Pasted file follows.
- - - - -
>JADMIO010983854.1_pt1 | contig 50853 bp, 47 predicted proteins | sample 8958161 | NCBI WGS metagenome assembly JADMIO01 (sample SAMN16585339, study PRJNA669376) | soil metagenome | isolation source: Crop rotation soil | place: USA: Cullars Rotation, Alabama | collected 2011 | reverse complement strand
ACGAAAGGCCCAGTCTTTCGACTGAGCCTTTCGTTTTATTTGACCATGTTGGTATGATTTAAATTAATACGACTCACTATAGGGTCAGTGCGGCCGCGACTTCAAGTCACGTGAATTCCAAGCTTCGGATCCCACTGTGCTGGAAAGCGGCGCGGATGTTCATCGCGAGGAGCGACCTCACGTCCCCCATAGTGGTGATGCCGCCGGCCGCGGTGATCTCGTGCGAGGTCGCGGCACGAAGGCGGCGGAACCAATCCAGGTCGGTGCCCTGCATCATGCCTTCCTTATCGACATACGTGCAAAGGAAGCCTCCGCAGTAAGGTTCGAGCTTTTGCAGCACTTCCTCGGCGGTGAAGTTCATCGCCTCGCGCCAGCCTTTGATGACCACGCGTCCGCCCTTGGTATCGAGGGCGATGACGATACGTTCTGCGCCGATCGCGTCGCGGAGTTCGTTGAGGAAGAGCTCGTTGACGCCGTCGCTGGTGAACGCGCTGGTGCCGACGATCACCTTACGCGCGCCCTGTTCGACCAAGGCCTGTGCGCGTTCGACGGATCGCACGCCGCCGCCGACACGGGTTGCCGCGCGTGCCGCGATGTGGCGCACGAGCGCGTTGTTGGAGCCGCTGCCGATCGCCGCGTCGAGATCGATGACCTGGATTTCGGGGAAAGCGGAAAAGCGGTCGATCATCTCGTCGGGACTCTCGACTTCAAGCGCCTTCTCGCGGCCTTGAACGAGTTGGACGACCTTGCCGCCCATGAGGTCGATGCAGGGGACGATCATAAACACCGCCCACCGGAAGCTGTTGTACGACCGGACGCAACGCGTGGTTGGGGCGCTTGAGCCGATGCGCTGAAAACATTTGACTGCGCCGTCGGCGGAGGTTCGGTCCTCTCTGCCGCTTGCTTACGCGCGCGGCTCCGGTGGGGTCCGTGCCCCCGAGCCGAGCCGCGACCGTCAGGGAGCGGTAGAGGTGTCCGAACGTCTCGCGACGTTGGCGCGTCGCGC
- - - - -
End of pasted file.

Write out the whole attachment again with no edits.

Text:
>JADMIO010983854.1_pt1 | contig 50853 bp, 47 predicted proteins | sample 8958161 | NCBI WGS metagenome assembly JADMIO01 (sample SAMN16585339, study PRJNA669376) | soil metagenome | isolation source: Crop rotation soil | place: USA: Cullars Rotation, Alabama | collected 2011 | reverse complement strand
ACGAAAGGCCCAGTCTTTCGACTGAGCCTTTCGTTTTATTTGACCATGTTGGTATGATTTAAATTAATACGACTCACTATAGGGTCAGTGCGGCCGCGACTTCAAGTCACGTGAATTCCAAGCTTCGGATCCCACTGTGCTGGAAAGCGGCGCGGATGTTCATCGCGAGGAGCGACCTCACGTCCCCCATAGTGGTGATGCCGCCGGCCGCGGTGATCTCGTGCGAGGTCGCGGCACGAAGGCGGCGGAACCAATCCAGGTCGGTGCCCTGCATCATGCCTTCCTTATCGACATACGTGCAAAGGAAGCCTCCGCAGTAAGGTTCGAGCTTTTGCAGCACTTCCTCGGCGGTGAAGTTCATCGCCTCGCGCCAGCCTTTGATGACCACGCGTCCGCCCTTGGTATCGAGGGCGATGACGATACGTTCTGCGCCGATCGCGTCGCGGAGTTCGTTGAGGAAGAGCTCGTTGACGCCGTCGCTGGTGAACGCGCTGGTGCCGACGATCACCTTACGCGCGCCCTGTTCGACCAAGGCCTGTGCGCGTTCGACGGATCGCACGCCGCCGCCGACACGGGTTGCCGCGCGTGCCGCGATGTGGCGCACGAGCGCGTTGTTGGAGCCGCTGCCGATCGCCGCGTCGAGATCGATGACCTGGATTTCGGGGAAAGCGGAAAAGCGGTCGATCATCTCGTCGGGACTCTCGACTTCAAGCGCCTTCTCGCGGCCTTGAACGAGTTGGACGACCTTGCCGCCCATGAGGTCGATGCAGGGGACGATCATAAACACCGCCCACCGGAAGCTGTTGTACGACCGGACGCAACGCGTGGTTGGGGCGCTTGAGCCGATGCGCTGAAAACATTTGACTGCGCCGTCGGCGGAGGTTCGGTCCTCTCTGCCGCTTGCTTACGCGCGCGGCTCCGGTGGGGTCCGTGCCCCCGAGCCGAGCCGCGACCGTCAGGGAGCGGTAGAGGTGTCCGAACGTCTCGCGACGTTGGCGCGTCGCGC